The response was enthusiastic. So much so, that in 1906, Elder J. Golden Kimball observed in his General Conference address:
The Priesthood quorums ... have become lax in their work and let loose their hold. While the auxiliary organizations have taken the right of way, the Priesthood quorums stand by looking on awe-struck.
In response, President Joseph F. Smith announced his intention for a priesthood reformation in the April 1906 Conference:
We expect to see the day, … when every council of the priesthood in The Church of Jesus Christ of Latter-day Saints will understand its duty; will assume its own responsibility, will magnify its calling, and fill its place in the Church, to the uttermost, according to the intelligence and ability possessed by it. When that day shall come there will not be so much necessity for work that is now being done by the auxiliary organizations, because it will be done by the regular quorums of the priesthood.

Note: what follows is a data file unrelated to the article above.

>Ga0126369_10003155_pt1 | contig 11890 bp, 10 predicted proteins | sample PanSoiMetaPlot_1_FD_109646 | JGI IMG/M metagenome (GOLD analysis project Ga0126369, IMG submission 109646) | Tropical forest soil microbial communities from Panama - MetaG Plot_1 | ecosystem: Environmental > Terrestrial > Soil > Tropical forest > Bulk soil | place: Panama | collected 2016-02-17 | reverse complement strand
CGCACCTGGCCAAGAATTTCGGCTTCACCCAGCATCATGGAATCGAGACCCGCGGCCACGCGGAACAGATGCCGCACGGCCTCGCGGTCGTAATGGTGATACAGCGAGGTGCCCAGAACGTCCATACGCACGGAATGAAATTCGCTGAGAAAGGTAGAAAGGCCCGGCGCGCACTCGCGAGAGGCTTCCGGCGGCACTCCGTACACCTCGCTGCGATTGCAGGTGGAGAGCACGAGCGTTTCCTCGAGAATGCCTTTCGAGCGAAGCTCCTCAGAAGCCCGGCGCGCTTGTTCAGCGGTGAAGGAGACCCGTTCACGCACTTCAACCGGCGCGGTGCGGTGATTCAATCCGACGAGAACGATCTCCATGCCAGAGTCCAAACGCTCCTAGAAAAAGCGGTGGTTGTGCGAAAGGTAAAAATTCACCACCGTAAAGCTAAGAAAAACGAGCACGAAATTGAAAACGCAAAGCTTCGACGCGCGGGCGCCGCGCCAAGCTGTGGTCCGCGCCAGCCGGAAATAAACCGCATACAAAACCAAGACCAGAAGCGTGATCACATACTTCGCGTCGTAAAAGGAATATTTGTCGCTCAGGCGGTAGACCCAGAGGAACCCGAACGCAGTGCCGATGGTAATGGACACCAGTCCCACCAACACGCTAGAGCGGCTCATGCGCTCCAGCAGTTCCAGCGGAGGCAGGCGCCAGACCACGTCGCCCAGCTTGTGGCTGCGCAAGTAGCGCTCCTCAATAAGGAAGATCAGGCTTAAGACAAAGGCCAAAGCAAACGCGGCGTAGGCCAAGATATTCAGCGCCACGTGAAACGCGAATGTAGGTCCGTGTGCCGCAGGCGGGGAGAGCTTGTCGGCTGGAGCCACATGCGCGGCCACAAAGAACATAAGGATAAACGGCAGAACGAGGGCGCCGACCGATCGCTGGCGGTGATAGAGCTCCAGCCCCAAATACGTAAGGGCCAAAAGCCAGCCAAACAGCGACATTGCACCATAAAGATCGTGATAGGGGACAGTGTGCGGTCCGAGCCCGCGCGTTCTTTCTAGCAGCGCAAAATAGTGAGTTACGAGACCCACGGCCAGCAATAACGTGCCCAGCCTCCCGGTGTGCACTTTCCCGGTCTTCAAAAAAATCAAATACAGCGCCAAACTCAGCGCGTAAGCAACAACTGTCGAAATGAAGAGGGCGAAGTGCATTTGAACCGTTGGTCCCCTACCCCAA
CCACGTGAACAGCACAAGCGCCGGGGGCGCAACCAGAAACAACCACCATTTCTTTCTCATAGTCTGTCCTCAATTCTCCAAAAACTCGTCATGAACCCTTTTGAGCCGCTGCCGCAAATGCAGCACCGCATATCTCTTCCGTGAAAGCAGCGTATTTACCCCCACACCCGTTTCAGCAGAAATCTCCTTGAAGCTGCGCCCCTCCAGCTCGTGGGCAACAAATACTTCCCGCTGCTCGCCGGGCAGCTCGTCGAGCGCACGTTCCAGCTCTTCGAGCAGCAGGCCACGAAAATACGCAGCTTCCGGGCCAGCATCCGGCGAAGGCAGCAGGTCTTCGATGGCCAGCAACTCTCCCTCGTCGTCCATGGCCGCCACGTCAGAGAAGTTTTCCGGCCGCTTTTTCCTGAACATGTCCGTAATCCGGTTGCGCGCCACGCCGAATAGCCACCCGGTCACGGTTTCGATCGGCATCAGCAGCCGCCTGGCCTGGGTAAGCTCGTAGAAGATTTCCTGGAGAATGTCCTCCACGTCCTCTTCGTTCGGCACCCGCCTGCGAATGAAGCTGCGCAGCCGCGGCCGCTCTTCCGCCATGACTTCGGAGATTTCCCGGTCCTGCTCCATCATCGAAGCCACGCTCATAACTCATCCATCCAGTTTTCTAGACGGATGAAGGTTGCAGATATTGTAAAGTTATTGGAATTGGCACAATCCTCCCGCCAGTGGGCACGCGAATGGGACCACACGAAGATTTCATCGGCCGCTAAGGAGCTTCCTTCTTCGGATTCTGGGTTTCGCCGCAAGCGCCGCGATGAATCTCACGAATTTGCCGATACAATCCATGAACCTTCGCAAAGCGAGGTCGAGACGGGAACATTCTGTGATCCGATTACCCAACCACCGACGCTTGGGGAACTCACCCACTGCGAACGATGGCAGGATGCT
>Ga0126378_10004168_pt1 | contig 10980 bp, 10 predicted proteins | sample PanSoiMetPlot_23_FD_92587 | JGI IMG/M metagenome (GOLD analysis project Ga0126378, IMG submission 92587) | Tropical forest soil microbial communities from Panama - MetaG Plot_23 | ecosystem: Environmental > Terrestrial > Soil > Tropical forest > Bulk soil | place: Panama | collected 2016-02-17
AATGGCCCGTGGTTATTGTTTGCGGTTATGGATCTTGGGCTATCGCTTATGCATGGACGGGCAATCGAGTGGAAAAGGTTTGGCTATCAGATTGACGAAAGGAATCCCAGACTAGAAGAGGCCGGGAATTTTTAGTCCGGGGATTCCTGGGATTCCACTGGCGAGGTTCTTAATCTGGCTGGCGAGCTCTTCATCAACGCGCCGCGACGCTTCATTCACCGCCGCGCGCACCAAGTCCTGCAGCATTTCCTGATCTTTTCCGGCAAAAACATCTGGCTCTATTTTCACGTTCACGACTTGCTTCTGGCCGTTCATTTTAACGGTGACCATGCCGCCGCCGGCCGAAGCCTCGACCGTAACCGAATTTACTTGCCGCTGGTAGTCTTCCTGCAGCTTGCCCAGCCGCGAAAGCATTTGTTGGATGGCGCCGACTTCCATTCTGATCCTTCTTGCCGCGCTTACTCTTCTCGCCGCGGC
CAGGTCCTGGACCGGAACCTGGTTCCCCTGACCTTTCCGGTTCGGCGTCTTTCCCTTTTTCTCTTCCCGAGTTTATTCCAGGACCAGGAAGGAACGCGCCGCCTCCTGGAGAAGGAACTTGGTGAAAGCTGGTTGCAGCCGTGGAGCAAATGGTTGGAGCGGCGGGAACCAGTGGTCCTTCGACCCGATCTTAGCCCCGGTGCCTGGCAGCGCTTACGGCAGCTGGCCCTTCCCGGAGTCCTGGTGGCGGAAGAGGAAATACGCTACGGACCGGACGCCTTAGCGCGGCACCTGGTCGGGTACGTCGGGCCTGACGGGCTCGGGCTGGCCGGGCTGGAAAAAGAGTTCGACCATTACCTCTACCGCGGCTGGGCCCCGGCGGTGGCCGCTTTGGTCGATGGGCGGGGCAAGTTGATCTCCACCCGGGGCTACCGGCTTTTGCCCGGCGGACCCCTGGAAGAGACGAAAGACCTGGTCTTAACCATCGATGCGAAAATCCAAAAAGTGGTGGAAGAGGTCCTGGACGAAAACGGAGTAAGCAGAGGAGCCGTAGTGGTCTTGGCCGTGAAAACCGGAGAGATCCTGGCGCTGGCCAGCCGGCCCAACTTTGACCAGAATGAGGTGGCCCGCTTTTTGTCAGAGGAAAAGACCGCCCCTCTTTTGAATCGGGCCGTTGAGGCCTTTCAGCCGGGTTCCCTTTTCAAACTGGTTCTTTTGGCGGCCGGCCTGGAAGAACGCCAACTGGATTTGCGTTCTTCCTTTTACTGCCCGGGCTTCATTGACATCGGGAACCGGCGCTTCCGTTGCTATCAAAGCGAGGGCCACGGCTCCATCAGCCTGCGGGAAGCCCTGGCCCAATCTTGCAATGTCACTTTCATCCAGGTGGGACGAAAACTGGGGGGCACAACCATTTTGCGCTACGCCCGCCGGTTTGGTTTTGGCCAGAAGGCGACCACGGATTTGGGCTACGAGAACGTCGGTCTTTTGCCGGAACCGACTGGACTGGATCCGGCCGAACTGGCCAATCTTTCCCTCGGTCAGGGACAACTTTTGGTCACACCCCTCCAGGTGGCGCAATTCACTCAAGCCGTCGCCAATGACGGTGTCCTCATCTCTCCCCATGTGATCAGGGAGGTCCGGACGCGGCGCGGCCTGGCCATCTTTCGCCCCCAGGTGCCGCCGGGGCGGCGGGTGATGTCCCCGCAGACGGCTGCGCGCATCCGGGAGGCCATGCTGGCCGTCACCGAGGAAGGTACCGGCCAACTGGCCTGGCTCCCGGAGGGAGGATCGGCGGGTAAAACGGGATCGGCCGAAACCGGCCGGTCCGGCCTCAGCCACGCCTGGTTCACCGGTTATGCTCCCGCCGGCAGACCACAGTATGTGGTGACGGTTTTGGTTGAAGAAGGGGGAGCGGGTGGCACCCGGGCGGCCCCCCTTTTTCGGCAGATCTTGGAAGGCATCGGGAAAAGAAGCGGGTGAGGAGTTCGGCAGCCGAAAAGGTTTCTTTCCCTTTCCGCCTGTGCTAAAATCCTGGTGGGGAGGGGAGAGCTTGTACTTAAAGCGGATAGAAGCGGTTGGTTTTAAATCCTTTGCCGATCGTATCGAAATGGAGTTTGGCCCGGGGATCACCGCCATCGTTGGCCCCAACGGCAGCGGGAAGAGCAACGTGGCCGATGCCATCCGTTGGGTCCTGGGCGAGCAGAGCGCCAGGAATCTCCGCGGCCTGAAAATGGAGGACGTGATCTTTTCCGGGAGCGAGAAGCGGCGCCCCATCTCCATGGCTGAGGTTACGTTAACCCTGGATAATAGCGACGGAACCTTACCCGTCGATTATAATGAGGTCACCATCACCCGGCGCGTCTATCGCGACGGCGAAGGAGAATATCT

The work of the Relief Society in the 19th century, and in particular the practice of healing by the laying on of hands shifted to the Priesthood during this priesthood reformation (between 1908 and 1920). Attitudes shifted considerably towards these practices. Brigham Young, in 1869 suggested, speaking to the women of the Church:
Why do you not live so as to rebuke disease? It is your privilege to do so without sending for the Elders.
In 1946, a letter from Elder Joseph Fielding Smith shows how policy on this matter had been reversed
Joseph Fielding Smith:
While the authorities of the Church have ruled that it is permissible, under certain conditions and with the approval of the priesthood, for sisters to wash and anoint other sisters, yet they feel that it is far better for us to follow the plan the Lord has given us and send for the elders of the Church to come and administer to the sick and afflicted.
Women and Priesthood in a temple context